My Response to Penn Students for Justice in Palestine
The teddy bears placed around Locust Walk this past Thursday by Penn Students for Justice in Palestine (SJP) undoubtedly evoked strong emotions.
In response to the story in The Daily Pennsylvanian about the plan to euthanize the turtles in the pond on the campus of the University of Pennsylvania.
Just over a month ago, the undergraduates voted whether Penn should divest from fossil fuels, and an overwhelming 87.8 percent of participants voted yes.
In your Open Letter of last week, you set aside your own political disagreements to denigrate policies that could lead to safety and educational equality.
To save our planet, we must focus on actions that have an impact, instead of symbolic actions that feel good but have little real-world benefit.
It’s easy to understand how pre-medical students can constantly feel overwhelmed by a sense of competition here at Penn.
At an institution that boasts of its numerous opportunities available to all students, I was a system blip that went down unnoticed. After declaring my departure from the program, I was instantly and somewhat viciously asked by Penn Global staff to return all previous funding.
The question here is not “Democrat or Non-Democrat.” The question here is not even “Democrat or Republican.” The real question is “liberal, conservative, independent, libertarian, socialist, progressive or none of the above.”
We must realize that the institutional popularity of colleges and sports programs is nowhere near as important as the lives and livelihoods of the innocent women, and men, they so readily sweep under the rug. Until then, an insidious culture that protects the image of influential organizations at whatever cost will continue to prevail.
All in all, our political stance is complex, compelling and, most importantly, critical to the continued success of this phenomenal country.
There is a problem when men dominate both the attendance and the questions of political on-campus events. There is a problem when women who hold leadership positions stick out because of their gender. There is a problem when girls like me, who rarely pay attention to these things, start to worry.
Last semester I took “Communication and the Presidency," taught by David Eisenhower in the Annenberg School. A hidden gem of Penn, the course provided a stipend to fly to any Presidential Library to do research for the course’s assignment of a 30-page paper. I flew to Dallas, Texas, where I studied George W. Bush’s epideictic rhetoric in his three major post-9/11 speeches.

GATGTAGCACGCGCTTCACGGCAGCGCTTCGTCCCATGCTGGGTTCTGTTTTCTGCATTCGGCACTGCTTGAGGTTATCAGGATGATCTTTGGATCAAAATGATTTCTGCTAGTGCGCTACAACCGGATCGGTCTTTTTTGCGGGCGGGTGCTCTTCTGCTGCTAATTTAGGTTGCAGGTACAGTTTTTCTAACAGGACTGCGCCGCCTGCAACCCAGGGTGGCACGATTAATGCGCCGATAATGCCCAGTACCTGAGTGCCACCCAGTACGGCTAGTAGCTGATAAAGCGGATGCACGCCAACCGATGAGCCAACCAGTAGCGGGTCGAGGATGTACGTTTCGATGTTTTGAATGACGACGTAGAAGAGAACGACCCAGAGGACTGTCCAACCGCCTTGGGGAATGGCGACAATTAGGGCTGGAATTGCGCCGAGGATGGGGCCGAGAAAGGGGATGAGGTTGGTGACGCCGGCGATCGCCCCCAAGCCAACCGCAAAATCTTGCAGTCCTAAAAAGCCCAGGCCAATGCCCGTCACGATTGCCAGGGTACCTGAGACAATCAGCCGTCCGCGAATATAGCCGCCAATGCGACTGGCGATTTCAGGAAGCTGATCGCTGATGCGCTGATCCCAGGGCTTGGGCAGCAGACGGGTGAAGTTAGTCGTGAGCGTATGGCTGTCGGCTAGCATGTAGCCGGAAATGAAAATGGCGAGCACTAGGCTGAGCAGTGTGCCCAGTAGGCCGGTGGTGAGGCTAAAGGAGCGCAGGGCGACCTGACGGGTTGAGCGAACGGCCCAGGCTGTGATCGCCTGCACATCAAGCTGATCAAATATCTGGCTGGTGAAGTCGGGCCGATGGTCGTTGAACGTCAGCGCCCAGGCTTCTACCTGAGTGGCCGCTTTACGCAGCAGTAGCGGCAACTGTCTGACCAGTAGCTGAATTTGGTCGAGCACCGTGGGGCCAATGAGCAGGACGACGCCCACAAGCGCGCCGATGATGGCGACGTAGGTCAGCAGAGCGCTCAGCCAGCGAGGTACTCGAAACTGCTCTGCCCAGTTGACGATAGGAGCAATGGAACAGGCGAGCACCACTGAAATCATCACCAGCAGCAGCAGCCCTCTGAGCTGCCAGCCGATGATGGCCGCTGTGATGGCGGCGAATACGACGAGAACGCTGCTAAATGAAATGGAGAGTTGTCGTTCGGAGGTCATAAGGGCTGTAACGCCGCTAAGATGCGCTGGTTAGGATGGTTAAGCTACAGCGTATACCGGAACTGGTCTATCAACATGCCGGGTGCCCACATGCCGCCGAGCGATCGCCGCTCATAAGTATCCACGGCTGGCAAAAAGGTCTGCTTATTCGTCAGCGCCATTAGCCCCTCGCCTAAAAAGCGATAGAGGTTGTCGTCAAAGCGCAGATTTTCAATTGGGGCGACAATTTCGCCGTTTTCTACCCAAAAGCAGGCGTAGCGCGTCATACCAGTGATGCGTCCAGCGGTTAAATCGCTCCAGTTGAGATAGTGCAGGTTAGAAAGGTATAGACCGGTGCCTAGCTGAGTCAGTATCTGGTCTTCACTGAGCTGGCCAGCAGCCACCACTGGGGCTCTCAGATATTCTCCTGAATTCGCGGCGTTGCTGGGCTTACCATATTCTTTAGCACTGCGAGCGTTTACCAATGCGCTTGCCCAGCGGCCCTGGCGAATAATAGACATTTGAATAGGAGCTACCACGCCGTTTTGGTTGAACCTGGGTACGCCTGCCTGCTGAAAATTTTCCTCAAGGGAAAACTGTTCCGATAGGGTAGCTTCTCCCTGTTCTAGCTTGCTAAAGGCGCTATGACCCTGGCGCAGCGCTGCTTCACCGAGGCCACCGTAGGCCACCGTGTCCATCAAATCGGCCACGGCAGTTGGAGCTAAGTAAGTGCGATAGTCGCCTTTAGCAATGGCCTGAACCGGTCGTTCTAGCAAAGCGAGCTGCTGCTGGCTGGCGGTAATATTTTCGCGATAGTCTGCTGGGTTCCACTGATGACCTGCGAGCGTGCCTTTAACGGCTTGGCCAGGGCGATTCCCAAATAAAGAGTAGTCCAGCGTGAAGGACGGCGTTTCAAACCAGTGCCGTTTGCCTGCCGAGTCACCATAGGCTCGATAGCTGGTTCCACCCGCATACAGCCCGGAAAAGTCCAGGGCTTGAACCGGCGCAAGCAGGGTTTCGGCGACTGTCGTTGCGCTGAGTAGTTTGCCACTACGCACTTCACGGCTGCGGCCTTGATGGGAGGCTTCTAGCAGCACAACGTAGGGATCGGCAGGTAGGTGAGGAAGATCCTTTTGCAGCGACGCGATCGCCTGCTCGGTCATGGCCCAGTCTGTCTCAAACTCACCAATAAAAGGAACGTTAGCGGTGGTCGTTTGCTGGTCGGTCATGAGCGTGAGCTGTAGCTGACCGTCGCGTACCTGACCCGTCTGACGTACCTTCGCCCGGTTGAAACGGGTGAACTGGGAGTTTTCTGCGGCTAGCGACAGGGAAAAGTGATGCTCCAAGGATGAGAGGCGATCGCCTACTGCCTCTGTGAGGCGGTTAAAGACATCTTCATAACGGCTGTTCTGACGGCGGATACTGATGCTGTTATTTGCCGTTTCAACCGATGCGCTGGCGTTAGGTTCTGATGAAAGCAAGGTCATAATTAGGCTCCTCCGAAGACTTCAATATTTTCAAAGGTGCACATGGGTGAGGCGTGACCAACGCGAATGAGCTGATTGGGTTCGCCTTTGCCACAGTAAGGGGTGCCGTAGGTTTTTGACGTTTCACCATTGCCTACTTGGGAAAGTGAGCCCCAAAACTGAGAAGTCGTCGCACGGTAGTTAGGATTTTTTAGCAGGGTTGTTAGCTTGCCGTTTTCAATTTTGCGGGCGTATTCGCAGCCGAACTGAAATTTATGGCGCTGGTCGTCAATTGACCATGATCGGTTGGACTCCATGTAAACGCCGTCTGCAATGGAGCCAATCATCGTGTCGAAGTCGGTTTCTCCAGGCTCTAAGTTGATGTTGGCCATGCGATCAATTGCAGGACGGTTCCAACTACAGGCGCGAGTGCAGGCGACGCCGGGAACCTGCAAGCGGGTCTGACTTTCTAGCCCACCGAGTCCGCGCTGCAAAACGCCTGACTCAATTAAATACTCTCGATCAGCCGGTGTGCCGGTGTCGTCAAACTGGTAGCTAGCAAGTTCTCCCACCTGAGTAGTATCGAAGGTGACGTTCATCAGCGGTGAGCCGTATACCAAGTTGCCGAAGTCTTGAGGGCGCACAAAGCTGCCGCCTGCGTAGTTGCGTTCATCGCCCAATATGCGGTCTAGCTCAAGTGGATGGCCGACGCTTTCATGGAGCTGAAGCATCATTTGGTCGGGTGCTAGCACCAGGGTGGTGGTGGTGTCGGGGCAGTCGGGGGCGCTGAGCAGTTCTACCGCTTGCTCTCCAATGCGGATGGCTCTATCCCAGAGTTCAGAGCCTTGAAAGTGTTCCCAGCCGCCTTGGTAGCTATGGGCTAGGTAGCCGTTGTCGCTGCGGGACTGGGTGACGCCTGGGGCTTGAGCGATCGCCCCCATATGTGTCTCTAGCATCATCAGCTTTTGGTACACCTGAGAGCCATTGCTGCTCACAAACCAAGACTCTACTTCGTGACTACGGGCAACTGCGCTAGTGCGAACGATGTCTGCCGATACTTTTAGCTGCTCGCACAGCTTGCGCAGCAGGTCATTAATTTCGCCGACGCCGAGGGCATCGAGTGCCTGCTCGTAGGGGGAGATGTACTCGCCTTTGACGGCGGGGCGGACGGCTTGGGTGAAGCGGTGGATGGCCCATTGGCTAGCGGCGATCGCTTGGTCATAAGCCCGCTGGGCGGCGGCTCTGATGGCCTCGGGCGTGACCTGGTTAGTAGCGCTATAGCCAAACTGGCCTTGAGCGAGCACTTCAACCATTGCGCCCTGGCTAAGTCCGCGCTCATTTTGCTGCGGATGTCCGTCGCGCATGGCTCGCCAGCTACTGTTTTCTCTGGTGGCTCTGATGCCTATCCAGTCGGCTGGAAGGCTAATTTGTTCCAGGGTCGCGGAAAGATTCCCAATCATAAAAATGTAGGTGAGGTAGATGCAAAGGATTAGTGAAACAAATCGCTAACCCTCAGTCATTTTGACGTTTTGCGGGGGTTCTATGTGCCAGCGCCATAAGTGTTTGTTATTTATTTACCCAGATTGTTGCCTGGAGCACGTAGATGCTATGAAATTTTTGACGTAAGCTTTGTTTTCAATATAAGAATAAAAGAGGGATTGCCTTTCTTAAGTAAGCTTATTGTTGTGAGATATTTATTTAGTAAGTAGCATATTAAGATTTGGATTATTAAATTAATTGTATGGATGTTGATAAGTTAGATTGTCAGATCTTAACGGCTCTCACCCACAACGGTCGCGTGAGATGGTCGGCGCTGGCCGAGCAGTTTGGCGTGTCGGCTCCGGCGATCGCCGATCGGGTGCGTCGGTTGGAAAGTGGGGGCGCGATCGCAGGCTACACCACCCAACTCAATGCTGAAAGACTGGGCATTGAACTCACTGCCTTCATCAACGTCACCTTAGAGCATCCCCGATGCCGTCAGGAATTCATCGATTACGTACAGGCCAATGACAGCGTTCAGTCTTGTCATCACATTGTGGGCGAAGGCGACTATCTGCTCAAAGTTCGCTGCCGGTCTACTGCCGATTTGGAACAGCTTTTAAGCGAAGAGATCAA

Since 1983, straight people have had the privilege of not needing to have an internal conversation about whether their blood is worthy. They will not have the experience of being in a student organization’s meeting where a blood drive is chosen as the next philanthropic event, knowing they cannot participate due to their sexuality.
We believe that the Ivy Plus Leadership Mission to Israel, whether it be intentional or unintentional, will in fact obscure and hide many of the oppressive actions of the Israeli government that are categorically wrong and illegal.
This community exemplifies the power of shared experience as an unspoken bond between veterans, creating a forum for mutual understanding and hope. Veterans of the VMC community are eager to be heard by the ear of an individual with a genuine desire to support them. But there is more to be done.
As the SAC Executive Board, we will continue to encourage and support a robust student life on campus, while upholding our duty to make fiscally responsible decisions.
The UA is not an airport shuttle club, as I have heard some people say. For most, if not all, of the representatives, it is an innate call to do something productive with their lives while fostering a better University.
At the end of the day, this isn’t about House of Cards politics. People aren’t pawns, they’re people.
W e make a point of saying that we want to take the UA in a fundamentally new direction.
I should not have to defend my need of missing class due to my religious observance.
We need to demonstrate to the Hillel of Greater Philadelphia that maliciously stifling its member groups is not acceptable.
The ASA’s boycott undermines the pursuit of education by limiting academic freedom, and therefore, by continuing to support the ASA, Penn is directly opposing its academic purpose by being part of the ASA.
A lot of the humanities have to do with how important it is to understand and love other people, and while that’s something so obvious that Barney the Dinosaur knows it, that doesn’t make it easy.
My identity as a person of color - and my experiences as a former member of a low-income neighborhood - is not something that can be easily taken off like a baseball cap and sweatpants and tacky chains worn at a frat party.
As six concerned members of the Penn community who strive to foster multicultural dialogue, we find the general trend of parties that serve to culturally objectify and vilify certain groups on campus deeply concerning.
It is a shame that there are members of the Penn community that feel comfortable throwing a party with a theme that is blatantly racist.
Call it what you want — the struggle bus, the grind, hell week — it is a road to exhaustion, depression and worse. It is a road of alienation, high expectations to succeed and an unspoken pressure to not appear to fail — at anything.
John Hanger’s platform prioritizes human rights that are currently under attack, such as public education, good jobs and a healthy environment.
When you live in a society that demands so much of your existence, life does not stop when you feel sad. For many of our families, especially without the information or resources, mental health is often misunderstood and something we’re forced to suck up.
It not just reaching out in the moment that counts, but maintaining an ongoing conversation with students.